Burham

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Burham
BlueBellHill0012.JPG
Burham
Burham is located in Kent
Burham
Burham
Location within Kent
Population1,195 (2011 Census)[1]
District
Shire county
Region
CountryEngland
Sovereign stateUnited Kingdom
Post townRochester
Postcode districtME1
PoliceKent
FireKent
AmbulanceSouth East Coast
EU ParliamentSouth East England
UK Parliament
List of places
UK
England
Kent
51°19′47″N 0°28′59″E / 51.329710°N 0.483080°E / 51.329710; 0.483080Coordinates: 51°19′47″N 0°28′59″E / 51.329710°N 0.483080°E / 51.329710; 0.483080

Burham is a village and civil parish in the Tonbridge and Malling district of Kent, England.[2][3] According to the 2001 census it had a population of 1,251, decreasing to 1,195 at the 2011 Census.[1] The village is near the Medway towns.

Memorial on Blue Bell Hill

The history of Burham can be traced to Roman times. AD43 saw the Battle of the Medway at the crossing point on the River Medway, where Burham is now, when the invading Roman legions, advancing west across Kent, were confronted by a massed army of the ancient British tribes. The Roman victory altered the course of history in Britain, and the remains of Roman buildings have been found in Burham and the neighbouring village of Eccles.

There has been a Settlement in Burham since Saxon times, "ham" being the Saxon word for "settlement" — the "Bur" part of the name comes from "burgh", or borough, referring to the borough of Rochester. The name "Burham" means "the village near the borough".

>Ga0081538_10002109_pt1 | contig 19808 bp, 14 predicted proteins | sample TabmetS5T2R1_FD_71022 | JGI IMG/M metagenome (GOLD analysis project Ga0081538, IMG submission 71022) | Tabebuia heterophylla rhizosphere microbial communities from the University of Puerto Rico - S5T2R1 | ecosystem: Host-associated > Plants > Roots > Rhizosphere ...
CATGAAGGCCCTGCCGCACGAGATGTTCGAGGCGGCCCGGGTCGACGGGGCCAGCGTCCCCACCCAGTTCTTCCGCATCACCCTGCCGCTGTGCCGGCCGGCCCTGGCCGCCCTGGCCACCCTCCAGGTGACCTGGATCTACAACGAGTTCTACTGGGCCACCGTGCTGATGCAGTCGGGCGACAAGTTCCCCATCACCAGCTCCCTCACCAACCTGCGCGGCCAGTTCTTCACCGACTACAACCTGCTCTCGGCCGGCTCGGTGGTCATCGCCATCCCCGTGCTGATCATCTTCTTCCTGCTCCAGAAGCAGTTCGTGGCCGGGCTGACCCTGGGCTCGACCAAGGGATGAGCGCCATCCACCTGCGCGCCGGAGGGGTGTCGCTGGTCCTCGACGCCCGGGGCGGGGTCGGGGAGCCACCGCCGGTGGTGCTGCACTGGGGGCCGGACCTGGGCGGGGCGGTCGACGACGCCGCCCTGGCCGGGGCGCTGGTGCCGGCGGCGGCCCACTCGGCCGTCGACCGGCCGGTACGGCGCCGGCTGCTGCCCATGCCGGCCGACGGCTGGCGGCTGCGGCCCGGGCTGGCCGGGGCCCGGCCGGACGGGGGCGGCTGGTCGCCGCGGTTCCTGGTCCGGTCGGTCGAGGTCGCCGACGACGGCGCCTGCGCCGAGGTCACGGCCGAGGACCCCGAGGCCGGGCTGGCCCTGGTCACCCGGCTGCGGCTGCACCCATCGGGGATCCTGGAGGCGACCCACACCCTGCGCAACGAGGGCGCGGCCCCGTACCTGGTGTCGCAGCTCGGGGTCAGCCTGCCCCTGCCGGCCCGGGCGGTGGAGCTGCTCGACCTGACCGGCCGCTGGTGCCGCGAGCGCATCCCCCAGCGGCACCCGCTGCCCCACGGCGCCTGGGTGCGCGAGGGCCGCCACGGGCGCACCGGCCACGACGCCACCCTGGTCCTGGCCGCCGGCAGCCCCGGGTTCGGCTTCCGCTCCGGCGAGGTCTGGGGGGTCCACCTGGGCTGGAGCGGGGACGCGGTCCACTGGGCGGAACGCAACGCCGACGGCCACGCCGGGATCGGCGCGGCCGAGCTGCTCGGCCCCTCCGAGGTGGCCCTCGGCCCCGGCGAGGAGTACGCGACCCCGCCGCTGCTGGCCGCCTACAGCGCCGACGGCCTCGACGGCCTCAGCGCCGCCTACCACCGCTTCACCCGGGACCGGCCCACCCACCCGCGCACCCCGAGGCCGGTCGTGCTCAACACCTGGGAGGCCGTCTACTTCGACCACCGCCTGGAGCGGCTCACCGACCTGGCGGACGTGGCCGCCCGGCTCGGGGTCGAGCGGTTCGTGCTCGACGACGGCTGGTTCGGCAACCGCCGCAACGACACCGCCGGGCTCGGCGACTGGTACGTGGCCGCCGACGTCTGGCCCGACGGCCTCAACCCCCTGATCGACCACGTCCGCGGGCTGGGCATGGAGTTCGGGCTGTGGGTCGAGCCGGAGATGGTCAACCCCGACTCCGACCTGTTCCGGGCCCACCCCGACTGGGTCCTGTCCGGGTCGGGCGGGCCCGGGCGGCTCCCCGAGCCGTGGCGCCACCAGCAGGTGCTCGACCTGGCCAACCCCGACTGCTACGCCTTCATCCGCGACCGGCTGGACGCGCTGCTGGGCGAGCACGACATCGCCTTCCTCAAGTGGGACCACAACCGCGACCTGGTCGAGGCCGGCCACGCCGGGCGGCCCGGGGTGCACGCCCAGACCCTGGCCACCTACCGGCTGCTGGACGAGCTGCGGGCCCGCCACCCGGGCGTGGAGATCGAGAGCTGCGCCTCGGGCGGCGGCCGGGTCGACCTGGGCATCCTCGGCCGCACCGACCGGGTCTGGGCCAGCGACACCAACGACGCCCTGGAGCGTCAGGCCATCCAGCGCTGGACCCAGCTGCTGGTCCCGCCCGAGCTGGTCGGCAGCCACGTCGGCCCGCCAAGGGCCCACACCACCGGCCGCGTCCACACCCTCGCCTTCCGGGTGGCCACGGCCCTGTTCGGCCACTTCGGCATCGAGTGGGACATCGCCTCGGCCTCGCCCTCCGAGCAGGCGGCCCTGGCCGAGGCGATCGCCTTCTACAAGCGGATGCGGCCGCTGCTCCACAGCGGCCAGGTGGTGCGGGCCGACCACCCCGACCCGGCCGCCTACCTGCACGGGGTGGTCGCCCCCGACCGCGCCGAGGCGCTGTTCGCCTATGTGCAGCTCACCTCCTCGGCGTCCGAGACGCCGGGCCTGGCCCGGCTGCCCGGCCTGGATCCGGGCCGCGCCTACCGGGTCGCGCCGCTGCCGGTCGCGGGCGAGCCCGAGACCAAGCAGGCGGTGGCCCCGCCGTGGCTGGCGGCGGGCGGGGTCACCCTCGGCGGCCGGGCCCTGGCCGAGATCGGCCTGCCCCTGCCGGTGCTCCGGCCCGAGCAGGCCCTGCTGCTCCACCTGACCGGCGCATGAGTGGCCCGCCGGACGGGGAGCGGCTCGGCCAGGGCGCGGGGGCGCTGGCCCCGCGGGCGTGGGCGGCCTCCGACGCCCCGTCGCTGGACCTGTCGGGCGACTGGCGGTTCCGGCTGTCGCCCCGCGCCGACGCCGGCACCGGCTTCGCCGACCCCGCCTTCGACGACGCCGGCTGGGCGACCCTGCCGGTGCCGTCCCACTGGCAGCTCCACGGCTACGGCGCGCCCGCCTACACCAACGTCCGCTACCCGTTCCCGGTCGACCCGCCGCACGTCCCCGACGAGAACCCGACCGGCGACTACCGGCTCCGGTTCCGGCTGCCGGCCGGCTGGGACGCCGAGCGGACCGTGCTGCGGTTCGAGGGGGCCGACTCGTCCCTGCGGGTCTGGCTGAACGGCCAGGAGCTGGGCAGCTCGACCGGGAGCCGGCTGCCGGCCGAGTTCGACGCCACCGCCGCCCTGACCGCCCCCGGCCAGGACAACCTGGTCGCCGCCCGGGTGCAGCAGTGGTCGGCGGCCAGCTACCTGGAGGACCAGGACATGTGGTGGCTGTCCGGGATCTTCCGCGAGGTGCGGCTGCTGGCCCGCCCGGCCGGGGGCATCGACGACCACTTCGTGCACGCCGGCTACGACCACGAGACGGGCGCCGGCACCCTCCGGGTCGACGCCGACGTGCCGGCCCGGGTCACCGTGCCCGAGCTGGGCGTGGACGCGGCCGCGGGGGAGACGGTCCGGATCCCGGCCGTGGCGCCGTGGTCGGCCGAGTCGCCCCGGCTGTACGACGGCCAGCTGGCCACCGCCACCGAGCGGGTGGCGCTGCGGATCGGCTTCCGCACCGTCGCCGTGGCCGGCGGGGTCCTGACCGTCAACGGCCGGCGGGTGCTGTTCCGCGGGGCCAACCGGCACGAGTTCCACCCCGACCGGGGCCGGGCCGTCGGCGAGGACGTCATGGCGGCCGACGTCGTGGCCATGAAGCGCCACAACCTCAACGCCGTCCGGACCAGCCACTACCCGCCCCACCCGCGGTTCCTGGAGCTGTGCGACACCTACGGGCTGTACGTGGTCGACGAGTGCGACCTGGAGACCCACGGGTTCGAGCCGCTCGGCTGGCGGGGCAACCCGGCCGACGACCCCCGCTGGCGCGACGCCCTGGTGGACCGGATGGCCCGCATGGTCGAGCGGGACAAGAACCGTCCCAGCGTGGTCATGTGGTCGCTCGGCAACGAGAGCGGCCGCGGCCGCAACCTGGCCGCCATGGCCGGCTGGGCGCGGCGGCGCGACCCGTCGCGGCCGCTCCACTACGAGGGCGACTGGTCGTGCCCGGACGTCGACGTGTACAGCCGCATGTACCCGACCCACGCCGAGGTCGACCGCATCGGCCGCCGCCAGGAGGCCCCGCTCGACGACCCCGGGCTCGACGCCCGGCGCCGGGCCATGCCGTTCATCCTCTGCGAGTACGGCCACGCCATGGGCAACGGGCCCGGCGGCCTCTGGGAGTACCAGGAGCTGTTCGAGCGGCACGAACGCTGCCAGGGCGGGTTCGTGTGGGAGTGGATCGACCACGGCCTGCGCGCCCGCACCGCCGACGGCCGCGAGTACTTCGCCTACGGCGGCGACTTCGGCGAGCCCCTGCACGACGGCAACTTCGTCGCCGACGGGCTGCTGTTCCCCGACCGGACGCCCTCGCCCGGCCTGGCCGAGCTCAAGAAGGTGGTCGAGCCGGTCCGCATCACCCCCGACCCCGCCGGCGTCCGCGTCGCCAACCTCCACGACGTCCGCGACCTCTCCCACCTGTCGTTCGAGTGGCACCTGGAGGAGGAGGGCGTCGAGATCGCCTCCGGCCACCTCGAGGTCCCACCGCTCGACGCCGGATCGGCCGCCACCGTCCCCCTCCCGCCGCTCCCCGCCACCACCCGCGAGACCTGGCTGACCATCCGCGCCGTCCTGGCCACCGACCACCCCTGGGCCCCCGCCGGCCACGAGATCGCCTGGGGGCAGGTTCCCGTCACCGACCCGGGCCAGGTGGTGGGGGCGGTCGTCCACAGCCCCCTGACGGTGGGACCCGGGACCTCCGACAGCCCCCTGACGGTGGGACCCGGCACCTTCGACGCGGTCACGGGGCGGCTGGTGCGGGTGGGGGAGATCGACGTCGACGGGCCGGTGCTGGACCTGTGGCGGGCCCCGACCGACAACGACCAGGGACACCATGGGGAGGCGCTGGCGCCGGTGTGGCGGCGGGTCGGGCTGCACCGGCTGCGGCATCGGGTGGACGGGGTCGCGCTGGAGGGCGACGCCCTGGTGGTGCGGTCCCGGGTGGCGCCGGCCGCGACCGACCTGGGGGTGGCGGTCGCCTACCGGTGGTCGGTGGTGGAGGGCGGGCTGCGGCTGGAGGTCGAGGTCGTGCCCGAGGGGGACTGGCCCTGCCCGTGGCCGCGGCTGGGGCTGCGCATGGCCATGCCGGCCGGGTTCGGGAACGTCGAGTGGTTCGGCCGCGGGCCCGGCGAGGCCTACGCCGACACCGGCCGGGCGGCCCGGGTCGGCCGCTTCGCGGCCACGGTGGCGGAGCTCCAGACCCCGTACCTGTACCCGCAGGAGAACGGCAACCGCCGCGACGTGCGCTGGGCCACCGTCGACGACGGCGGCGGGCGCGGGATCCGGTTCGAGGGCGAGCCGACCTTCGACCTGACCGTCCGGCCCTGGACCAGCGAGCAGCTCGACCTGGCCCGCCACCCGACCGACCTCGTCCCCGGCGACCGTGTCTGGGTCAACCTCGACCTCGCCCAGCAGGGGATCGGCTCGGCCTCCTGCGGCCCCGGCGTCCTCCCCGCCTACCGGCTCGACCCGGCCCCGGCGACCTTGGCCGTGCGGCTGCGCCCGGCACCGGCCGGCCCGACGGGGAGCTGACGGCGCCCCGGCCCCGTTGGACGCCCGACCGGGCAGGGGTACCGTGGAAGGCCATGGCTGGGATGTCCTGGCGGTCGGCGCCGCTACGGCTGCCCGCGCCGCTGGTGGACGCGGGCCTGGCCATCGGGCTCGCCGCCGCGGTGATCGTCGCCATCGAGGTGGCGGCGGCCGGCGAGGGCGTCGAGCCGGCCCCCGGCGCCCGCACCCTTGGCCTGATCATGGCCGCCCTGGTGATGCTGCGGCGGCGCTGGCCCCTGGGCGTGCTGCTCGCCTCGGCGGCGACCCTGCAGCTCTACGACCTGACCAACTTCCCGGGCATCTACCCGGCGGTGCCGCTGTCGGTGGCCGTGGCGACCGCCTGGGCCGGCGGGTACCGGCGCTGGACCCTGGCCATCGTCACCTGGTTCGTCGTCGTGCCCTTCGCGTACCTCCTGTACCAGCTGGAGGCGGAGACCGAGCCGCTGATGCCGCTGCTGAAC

In the 11th century Burham belonged to Leofwine Godwinson, brother of King Harold. He was killed along with his brother at the Battle of Hastings in 1066. It is listed as having six sulings (about 240 acres) of land. There were two major farms, 15 "villeins" each farming 30 acres (120,000 m2) and 20 "borderers" each farming about 5 acres (20,000 m2). There was a church and a mill with woodland sufficient to support 20 hogs. The medieval church of St Mary is now redundant and stands on the riverbank. It is now cared for by the Churches Conservation Trust having been saved from dereliction by the Friends of Friendless Churches in the 1950s.

About 1830 Burham became a "cement village" on the Medway, after the discovery of the manufacturing technique for Portland cement (so called because of its resemblance to Portland stone).

By 1841 the village's population had grown to 380 and increased to a maximum of 1,725 in 1901. Today it is about 1,300.

In July 1998, the Kent Air Ambulance helicopter, returning from an emergency call in Rochester, crashed in woodland near Burham, after hitting power lines. All three crew — the pilot and two paramedics — were killed.

References[edit]

  1. ^ a b "Civil Parish population 2011". Neighbourhood Statistics. Office for National Statistics. Retrieved 23 September 2016.
  2. ^ Ordnance Survey: Landranger map sheet 188 Maidstone & Royal Tunbridge Wells (Sevenoaks & Tonbridge) (Map). Ordnance Survey. 2014. ISBN 9780319228814.
  3. ^ "Ordnance Survey: 1:50,000 Scale Gazetteer" (csv (download)). www.ordnancesurvey.co.uk. Ordnance Survey. 1 January 2016. Retrieved 30 January 2016.